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Yang Wins 2017 Merritt Science Journalism Award

The $500 award recognizes a Duke student for the best piece of science journalism

Brenda YangBrenda Yang, a PhD student in psychology and neuroscience, has been named the winner of the 2017 Merritt Science Journalism Award. The $500 award recognizes a Duke graduate or undergraduate student for the best piece of science journalism published during the previous calendar year.

Yang’s piece, originally published on’s guest blog, featured a personally reflective take on the consequences of telling the stories of famous scientists as unbroken chains of outstanding success. In “Are Our Scientific Heroes Too Heroic?”, she drew on psychological research and her own experiences as both a teacher and a student to argue that tales of Einsteins and Faradays may inspire greater effort in students if they hear the full story – that great scientific achievements are usually made only after often long series of failures.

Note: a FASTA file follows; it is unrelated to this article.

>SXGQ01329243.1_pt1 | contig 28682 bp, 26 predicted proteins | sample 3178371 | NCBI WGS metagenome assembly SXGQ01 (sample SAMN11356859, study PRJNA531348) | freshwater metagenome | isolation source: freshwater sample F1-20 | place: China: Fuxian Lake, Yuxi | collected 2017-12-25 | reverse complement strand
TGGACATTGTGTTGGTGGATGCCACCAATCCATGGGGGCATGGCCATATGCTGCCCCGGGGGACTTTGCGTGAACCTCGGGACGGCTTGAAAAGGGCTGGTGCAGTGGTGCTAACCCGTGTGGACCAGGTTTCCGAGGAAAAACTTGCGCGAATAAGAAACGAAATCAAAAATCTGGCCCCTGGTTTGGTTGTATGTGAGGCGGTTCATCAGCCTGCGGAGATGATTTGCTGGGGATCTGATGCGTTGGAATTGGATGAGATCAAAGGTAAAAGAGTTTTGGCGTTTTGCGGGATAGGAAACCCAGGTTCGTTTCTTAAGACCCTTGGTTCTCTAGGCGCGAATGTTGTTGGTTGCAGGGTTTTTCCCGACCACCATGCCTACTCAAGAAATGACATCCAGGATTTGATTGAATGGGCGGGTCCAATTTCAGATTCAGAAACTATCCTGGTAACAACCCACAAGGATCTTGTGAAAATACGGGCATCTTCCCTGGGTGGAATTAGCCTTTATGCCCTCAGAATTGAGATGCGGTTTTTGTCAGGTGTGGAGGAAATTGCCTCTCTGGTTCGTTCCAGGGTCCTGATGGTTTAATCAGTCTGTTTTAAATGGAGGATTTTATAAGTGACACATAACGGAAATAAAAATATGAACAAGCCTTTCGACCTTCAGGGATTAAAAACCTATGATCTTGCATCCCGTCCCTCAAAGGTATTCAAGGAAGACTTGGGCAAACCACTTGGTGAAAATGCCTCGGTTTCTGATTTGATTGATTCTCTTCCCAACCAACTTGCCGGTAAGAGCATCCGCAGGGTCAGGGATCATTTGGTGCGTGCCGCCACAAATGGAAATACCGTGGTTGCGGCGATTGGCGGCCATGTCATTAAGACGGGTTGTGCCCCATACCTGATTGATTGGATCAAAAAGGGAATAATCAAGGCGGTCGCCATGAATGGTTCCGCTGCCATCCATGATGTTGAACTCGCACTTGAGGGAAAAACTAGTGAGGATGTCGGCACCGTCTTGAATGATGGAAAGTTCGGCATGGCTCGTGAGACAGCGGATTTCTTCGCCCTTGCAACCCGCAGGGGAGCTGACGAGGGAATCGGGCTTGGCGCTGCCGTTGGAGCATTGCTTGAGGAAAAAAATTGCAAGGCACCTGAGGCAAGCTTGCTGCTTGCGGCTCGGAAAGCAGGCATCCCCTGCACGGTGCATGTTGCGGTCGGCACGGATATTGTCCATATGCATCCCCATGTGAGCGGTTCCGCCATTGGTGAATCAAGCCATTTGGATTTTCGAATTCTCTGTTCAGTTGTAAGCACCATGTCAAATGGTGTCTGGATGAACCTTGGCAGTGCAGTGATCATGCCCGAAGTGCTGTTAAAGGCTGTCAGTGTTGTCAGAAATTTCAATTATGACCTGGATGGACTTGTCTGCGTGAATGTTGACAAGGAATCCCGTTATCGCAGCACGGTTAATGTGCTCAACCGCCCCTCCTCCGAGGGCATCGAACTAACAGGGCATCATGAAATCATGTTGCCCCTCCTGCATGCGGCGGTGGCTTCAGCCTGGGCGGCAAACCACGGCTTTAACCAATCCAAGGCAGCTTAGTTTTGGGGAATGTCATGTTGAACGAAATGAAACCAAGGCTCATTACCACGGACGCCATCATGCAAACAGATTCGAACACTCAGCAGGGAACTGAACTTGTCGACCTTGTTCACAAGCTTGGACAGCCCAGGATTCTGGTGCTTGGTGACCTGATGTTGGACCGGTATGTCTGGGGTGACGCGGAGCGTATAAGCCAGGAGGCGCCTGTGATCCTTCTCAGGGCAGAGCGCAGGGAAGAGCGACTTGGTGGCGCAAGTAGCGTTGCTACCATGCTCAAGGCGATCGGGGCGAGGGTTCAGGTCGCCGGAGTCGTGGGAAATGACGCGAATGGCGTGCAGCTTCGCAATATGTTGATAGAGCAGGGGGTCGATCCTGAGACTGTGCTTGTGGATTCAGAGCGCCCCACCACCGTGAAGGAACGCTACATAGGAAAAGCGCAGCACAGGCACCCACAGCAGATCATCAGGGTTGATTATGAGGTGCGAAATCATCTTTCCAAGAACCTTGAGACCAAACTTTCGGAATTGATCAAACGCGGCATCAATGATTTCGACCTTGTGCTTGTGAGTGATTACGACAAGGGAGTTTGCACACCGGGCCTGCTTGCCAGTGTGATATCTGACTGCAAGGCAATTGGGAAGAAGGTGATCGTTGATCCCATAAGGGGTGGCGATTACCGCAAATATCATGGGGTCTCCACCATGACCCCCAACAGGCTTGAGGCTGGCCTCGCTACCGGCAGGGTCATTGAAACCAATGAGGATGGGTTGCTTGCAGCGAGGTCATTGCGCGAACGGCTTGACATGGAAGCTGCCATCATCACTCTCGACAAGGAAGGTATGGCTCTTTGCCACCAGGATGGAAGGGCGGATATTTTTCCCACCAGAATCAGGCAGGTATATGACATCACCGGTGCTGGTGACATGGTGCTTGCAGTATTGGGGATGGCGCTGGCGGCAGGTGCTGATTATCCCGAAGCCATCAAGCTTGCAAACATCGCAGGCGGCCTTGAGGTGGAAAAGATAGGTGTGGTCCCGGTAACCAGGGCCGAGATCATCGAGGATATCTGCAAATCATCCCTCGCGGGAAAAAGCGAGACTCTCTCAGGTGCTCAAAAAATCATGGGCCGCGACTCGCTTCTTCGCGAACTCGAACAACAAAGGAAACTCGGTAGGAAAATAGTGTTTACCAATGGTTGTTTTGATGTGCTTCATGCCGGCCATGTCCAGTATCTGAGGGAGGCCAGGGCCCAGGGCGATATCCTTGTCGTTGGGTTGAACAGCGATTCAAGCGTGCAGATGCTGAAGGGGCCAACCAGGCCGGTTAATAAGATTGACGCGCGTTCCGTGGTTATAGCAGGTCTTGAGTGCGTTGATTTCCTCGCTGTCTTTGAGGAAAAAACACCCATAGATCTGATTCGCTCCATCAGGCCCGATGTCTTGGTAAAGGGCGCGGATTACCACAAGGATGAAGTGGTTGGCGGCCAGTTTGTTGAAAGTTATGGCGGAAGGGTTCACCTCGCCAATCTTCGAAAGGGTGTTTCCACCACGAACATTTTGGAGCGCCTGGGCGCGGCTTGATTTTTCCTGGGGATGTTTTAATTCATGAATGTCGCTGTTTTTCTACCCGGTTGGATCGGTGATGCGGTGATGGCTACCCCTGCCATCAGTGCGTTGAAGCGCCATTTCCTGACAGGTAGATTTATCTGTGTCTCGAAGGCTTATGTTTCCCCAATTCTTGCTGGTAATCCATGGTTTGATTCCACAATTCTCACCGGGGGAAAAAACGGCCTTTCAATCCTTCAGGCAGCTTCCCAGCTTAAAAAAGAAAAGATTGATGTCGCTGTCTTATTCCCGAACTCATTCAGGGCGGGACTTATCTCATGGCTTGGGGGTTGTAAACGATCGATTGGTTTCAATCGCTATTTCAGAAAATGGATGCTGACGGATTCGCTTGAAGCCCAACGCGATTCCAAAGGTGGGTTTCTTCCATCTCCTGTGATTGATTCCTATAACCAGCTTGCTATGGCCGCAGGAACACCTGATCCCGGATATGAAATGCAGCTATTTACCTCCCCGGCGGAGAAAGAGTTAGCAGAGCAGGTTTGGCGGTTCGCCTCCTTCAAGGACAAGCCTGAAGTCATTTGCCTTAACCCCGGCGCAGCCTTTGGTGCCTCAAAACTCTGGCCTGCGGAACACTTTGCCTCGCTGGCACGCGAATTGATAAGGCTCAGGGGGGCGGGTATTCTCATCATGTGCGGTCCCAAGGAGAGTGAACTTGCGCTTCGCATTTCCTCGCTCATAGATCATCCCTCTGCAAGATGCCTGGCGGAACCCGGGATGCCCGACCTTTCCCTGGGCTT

The judges praised Yang’s work as wonderfully inspiring and self-reflective, while courageously taking the standard narrative – that famous scientists are smarter and more successful than the rest of us – and turning its on its head by arguing we should be telling students more about how our heroes struggled.

The award will be presented on April 6, 2017, at a dinner hosted by the DeWitt Wallace Center for Media & Democracy in conjunction with the Melcher Award and Futrell Award programs honoring alumni and student journalism.  

The committee also recognized another excellent submission as runner-up – “Training the Brain’s Motivation Center” an article on neurofeedback research by Matthew Scult, a PhD student in the Department of Psychology and Neuroscience. That blog post also appeared on

This year’s competition was the third for the Merritt Award, established in 2014 by the Pratt School of Engineering and friends and family of Richard Merritt, a longtime science writer and media relations specialist for Duke University. To learn more, visit